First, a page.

With charcoal-grilled meats and vegetable-centric small plates, Laser Wolf embraces the "shipudiya" style of dining.

By Kat Odell
Updated February 07, 2020
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Michael Persico

"It's as common as a burger joint in America,” explains beloved Philadelphia-based chef and restaurateur Michael Solomonov of a shipudiya, the grill-focused, vegetable-forward Israeli dining concept that inspired his newest restaurant, Laser Wolf.

Taking over a 3,700-square-foot warehouse in Philly’s hip Kensington neighborhood, Solomonov—along with partner Steve Cook—opened doors this week to the spunky, industrial eatery decked out with round paper lanterns, turquoise-hued walls, and tables dressed with retro oilcloths bearing colorful prints of oranges and cherries.

"At this point, we're not introducing Israeli food for the first time,” says the chef, who is credited with helping to boost the national profile of hummus, pita, and more dishes from his home country. In 2008, Solomonov launched Philadelphia's Israeli eatery Zahav, serving dishes like fried cauliflower with labneh and lamb merguez, to wide critical acclaim, and since then he has won four James Beard Awards.

Michael Persico

Over the last decade-plus, Philly and more major dining cities have seen an influx of Middle Eastern-inspired concepts, which is why Solomonov feels it's time to push the genre even further. But that doesn’t mean dry ice and liquid nitrogen. In fact, says Solomonov, “We're actually simplifying: stripping down our menu to really showcase the heart of Israeli cuisine."

Enter: the shipudiya. Similar to the American diner in the sense that this typically no-frills neighborhood eatery caters to a crossroads of diners, the shipudiya is Israel’s heart and soul, a communal gathering place embraced by all.

“It's where you stop by and see everyone you know,” says Solomonov, adding that shipudiyas are “happy, lively, interactive places all about sharing food.”

Centered on an abundance of small vegetable-centered share plates, plus charcoal-grilled proteins, Laser Wolf embraces the shipudiya concept, with longtime Zahav chef de cuisine Andrew Henshaw helming the kitchen.

Michael Persico

Here's how it works. Patrons first pick a protein—be it a skewered Romanian beef kebab ($32), a whole trout ($42), or even an eggplant ($30)—and that singular price includes a swath of small salads not dissimilar from the banchan that function as a precursor to a Korean barbecue meal. Think kale babaganoush, Israeli pickles, and sweet potato muhammara. And since French fries are a popular side dish in Israel, the team is offering that option ($6), in addition to a wack of foie gras ($24) marinated with pineapple and Baharat spice, grilled and served over half a pita.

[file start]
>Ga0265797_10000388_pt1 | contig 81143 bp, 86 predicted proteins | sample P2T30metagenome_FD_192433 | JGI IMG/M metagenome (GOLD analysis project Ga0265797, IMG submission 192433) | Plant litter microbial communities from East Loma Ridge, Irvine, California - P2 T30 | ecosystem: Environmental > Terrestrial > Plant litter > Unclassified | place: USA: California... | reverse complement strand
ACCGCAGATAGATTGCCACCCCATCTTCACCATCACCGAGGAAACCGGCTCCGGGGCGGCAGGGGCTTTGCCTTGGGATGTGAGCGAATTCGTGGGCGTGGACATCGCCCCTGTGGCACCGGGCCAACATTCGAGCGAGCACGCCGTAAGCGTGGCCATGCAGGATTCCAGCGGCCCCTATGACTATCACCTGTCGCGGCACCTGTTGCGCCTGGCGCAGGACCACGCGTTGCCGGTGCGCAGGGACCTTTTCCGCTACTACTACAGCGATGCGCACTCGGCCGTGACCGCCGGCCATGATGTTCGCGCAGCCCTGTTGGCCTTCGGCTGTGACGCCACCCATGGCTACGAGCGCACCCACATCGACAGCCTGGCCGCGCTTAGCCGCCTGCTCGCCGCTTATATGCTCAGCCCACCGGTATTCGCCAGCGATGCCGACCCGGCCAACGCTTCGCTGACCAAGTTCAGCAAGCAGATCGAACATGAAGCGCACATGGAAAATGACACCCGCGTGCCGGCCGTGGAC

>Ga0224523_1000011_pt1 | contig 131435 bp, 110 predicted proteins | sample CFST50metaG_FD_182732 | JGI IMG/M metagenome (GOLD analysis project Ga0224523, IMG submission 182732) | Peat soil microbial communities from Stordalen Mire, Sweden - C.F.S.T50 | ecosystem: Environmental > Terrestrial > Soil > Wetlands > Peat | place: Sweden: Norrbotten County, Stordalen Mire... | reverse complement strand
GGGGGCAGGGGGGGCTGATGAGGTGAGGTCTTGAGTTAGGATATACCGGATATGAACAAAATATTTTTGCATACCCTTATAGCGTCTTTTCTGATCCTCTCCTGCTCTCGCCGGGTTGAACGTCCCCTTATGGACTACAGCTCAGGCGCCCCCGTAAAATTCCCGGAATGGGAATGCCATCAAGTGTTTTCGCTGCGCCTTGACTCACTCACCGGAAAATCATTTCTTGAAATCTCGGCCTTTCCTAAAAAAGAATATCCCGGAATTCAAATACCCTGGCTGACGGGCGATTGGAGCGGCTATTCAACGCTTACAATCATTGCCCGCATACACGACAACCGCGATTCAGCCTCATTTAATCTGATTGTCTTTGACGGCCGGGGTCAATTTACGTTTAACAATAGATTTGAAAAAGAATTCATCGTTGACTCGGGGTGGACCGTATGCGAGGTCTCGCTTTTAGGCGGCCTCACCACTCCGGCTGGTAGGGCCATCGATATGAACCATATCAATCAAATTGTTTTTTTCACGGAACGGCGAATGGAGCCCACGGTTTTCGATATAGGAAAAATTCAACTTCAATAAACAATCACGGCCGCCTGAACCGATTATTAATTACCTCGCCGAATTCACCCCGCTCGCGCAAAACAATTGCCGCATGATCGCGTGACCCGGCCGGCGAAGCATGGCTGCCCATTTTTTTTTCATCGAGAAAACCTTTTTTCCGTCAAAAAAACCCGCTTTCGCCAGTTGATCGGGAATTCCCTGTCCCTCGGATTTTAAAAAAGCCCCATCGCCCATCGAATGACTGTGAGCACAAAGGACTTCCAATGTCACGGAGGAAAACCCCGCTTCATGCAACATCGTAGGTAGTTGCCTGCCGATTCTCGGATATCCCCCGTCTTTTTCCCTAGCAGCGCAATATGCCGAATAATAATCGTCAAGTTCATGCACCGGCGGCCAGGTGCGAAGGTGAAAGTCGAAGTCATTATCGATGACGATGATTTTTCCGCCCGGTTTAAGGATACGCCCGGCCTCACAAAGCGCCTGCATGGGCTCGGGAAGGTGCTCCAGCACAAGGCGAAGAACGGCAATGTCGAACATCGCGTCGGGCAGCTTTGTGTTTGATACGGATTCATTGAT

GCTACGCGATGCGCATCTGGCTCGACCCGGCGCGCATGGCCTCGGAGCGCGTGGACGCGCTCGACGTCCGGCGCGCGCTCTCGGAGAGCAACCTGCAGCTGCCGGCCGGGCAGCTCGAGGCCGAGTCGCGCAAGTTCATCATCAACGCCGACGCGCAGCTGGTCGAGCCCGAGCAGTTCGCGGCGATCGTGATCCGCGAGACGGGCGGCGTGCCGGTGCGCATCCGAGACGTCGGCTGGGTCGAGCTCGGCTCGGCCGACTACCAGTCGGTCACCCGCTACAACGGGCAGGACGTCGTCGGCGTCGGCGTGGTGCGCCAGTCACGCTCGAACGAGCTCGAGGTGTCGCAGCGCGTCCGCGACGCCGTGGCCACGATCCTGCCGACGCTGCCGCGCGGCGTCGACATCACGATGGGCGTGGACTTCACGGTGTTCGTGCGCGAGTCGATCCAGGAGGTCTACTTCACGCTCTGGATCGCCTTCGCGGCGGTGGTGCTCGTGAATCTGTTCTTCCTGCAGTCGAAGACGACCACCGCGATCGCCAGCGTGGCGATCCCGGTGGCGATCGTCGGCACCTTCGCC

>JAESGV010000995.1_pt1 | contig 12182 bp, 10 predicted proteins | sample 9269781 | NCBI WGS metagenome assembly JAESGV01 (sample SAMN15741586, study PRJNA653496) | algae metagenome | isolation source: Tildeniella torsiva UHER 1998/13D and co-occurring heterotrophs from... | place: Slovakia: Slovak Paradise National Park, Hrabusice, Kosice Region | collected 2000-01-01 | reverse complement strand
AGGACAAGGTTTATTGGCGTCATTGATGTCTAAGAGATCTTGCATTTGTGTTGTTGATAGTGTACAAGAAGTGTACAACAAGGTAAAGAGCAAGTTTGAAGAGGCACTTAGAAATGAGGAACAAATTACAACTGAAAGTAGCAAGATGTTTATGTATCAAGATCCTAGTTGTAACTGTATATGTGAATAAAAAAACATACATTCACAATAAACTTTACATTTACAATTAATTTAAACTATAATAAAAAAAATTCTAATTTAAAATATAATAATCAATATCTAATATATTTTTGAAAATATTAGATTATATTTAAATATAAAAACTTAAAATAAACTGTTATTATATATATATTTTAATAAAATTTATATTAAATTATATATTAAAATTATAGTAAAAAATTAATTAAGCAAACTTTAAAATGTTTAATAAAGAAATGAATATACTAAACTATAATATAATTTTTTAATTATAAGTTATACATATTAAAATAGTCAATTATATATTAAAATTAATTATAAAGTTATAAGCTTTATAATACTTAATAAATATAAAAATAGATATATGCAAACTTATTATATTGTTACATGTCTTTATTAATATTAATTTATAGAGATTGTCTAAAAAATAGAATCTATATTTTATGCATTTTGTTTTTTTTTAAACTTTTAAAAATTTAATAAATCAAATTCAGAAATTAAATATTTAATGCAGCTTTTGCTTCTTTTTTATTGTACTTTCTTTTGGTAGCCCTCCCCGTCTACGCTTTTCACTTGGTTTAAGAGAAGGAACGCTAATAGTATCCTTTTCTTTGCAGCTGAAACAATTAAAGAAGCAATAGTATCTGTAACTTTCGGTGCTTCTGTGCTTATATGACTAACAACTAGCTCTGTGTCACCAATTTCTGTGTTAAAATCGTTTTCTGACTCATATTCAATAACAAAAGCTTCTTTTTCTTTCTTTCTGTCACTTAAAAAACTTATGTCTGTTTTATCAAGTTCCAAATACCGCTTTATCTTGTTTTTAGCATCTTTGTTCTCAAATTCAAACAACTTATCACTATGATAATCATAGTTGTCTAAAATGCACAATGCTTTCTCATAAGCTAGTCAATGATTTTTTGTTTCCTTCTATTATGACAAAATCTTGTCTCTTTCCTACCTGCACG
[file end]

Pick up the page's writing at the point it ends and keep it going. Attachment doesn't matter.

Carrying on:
Beyond salads and sides, Henshaw grills his meat, fish, and vegetable entrees over a sustainable type of charcoal made from coconut at around 900°F; says Cook, “It burns slowly and adds a mild, clean smoky flavor to whatever it's cooking." Meanwhile bright and fresh citrus-driven cocktails helmed by general manager Kailey Jenkins add a punchy complement to Henshaw’s pared-down fare. Think the Tel Aviv ($12) with gin, cardamom-lime cordial, and cava; and Crime of Passion ($13), a blend of rums spiked with passion fruit and Maraschino.

Michael Persico

Striving to capture the energy and soul of the buzzy kebab stalls that line Jerusalem’s Machane Yehuda Market, smoky air and all, Solomonov and Cook signed on Boxwood Architects (also responsible for K’Far and Merkaz) to paint their picture. Unfinished walls and an open ceiling, along with a glowing deli case illuminating skewers, lend a sense of casualness, while yellow and purple patterned wallpaper kick up the kitsch.

While Cook admits that he and Solomonov wouldn’t necessarily have had the courage to open such a “stripped-down” eatery a decade ago, he says, “Now we're confident enough to try this.”